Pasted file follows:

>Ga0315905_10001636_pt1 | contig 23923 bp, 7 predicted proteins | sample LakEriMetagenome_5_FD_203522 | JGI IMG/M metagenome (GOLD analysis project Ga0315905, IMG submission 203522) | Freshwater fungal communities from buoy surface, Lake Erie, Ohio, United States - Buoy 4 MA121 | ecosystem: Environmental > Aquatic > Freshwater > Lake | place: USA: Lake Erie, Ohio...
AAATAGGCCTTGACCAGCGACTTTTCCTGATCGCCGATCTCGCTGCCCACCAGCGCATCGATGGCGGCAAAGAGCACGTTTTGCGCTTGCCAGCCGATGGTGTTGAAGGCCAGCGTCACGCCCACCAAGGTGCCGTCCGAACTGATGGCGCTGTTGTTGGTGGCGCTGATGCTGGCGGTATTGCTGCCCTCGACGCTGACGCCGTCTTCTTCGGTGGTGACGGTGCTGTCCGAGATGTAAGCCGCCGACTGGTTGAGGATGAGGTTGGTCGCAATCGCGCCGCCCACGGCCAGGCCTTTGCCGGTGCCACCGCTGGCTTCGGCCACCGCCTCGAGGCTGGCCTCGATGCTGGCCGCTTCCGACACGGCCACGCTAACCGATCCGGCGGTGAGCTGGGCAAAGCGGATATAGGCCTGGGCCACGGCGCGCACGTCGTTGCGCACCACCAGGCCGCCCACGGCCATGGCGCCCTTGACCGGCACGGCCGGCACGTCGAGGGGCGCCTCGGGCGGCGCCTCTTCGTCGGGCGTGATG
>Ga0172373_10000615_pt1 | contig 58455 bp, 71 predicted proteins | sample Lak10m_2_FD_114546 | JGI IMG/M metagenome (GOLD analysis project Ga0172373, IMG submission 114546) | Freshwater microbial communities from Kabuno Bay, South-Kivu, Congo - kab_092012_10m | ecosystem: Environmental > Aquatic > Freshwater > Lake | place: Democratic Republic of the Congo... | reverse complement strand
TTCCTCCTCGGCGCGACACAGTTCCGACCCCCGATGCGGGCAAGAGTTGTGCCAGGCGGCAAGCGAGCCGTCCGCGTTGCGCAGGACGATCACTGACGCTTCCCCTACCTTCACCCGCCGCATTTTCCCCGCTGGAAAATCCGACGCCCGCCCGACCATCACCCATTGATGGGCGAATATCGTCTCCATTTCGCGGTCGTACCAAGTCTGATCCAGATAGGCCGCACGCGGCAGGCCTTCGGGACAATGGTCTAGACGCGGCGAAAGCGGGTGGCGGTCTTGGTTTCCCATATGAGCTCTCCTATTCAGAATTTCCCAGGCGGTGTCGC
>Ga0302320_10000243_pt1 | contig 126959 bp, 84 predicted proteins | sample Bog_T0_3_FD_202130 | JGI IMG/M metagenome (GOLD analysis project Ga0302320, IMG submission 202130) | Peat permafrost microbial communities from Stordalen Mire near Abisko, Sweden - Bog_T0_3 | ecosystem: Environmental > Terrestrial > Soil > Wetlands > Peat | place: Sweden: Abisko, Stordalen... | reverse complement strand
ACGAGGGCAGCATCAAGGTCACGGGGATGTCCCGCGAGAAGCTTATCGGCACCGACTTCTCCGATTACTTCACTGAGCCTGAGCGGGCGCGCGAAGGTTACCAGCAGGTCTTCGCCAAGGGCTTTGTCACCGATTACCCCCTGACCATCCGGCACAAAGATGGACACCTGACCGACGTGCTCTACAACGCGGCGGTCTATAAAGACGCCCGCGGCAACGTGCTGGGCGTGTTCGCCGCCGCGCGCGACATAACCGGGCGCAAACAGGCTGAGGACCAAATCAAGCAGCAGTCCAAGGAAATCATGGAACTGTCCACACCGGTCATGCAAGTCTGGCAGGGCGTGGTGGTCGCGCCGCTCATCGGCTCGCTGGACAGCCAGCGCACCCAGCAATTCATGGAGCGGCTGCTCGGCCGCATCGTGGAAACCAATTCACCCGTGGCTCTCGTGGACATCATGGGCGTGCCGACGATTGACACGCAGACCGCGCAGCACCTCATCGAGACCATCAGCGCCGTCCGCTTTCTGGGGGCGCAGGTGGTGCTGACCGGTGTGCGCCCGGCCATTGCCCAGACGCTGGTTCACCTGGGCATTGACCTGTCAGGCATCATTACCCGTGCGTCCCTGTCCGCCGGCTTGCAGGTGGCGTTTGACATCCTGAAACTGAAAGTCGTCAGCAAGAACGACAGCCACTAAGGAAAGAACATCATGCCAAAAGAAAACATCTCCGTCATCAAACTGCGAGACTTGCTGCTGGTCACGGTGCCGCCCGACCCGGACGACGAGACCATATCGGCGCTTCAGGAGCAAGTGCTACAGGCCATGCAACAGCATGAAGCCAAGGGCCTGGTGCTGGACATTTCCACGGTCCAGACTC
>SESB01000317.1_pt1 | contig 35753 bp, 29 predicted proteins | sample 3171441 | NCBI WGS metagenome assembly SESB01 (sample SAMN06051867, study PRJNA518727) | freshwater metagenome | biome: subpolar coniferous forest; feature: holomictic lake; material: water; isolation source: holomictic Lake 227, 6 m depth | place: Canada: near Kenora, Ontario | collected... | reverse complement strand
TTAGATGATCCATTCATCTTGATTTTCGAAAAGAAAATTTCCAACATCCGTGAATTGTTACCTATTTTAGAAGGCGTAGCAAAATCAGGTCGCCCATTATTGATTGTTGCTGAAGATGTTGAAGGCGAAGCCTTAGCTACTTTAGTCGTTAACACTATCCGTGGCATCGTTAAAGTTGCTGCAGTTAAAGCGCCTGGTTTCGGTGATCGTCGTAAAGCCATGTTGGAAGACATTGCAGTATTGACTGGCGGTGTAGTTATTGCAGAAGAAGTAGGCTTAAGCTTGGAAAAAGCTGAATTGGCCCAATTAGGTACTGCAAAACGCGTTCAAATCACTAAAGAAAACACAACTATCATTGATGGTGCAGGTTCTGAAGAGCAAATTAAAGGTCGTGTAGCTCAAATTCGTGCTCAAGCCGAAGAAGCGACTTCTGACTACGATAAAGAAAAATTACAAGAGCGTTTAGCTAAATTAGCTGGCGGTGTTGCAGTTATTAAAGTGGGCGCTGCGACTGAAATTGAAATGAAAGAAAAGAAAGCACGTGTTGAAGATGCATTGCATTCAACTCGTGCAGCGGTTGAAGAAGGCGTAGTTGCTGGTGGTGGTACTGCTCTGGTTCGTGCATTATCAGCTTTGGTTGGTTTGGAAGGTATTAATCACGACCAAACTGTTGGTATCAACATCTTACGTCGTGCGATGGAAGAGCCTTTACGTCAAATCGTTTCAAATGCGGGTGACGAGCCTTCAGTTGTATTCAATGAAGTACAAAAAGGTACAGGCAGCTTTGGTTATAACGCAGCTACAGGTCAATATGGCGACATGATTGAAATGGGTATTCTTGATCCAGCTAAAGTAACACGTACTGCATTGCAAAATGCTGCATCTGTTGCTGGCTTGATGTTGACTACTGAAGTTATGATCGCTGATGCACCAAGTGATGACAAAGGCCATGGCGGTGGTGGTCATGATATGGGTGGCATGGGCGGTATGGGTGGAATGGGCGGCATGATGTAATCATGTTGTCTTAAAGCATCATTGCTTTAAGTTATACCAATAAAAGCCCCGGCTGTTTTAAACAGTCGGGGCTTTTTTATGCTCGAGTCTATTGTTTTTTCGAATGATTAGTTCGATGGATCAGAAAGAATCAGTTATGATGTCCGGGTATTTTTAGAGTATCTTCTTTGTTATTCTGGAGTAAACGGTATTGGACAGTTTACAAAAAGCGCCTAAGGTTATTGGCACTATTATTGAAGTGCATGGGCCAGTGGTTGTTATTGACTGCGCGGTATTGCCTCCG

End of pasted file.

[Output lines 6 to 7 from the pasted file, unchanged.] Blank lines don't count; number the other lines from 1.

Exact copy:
ACGAGGGCAGCATCAAGGTCACGGGGATGTCCCGCGAGAAGCTTATCGGCACCGACTTCTCCGATTACTTCACTGAGCCTGAGCGGGCGCGCGAAGGTTACCAGCAGGTCTTCGCCAAGGGCTTTGTCACCGATTACCCCCTGACCATCCGGCACAAAGATGGACACCTGACCGACGTGCTCTACAACGCGGCGGTCTATAAAGACGCCCGCGGCAACGTGCTGGGCGTGTTCGCCGCCGCGCGCGACATAACCGGGCGCAAACAGGCTGAGGACCAAATCAAGCAGCAGTCCAAGGAAATCATGGAACTGTCCACACCGGTCATGCAAGTCTGGCAGGGCGTGGTGGTCGCGCCGCTCATCGGCTCGCTGGACAGCCAGCGCACCCAGCAATTCATGGAGCGGCTGCTCGGCCGCATCGTGGAAACCAATTCACCCGTGGCTCTCGTGGACATCATGGGCGTGCCGACGATTGACACGCAGACCGCGCAGCACCTCATCGAGACCATCAGCGCCGTCCGCTTTCTGGGGGCGCAGGTGGTGCTGACCGGTGTGCGCCCGGCCATTGCCCAGACGCTGGTTCACCTGGGCATTGACCTGTCAGGCATCATTACCCGTGCGTCCCTGTCCGCCGGCTTGCAGGTGGCGTTTGACATCCTGAAACTGAAAGTCGTCAGCAAGAACGACAGCCACTAAGGAAAGAACATCATGCCAAAAGAAAACATCTCCGTCATCAAACTGCGAGACTTGCTGCTGGTCACGGTGCCGCCCGACCCGGACGACGAGACCATATCGGCGCTTCAGGAGCAAGTGCTACAGGCCATGCAACAGCATGAAGCCAAGGGCCTGGTGCTGGACATTTCCACGGTCCAGACTC
>SESB01000317.1_pt1 | contig 35753 bp, 29 predicted proteins | sample 3171441 | NCBI WGS metagenome assembly SESB01 (sample SAMN06051867, study PRJNA518727) | freshwater metagenome | biome: subpolar coniferous forest; feature: holomictic lake; material: water; isolation source: holomictic Lake 227, 6 m depth | place: Canada: near Kenora, Ontario | collected... | reverse complement strand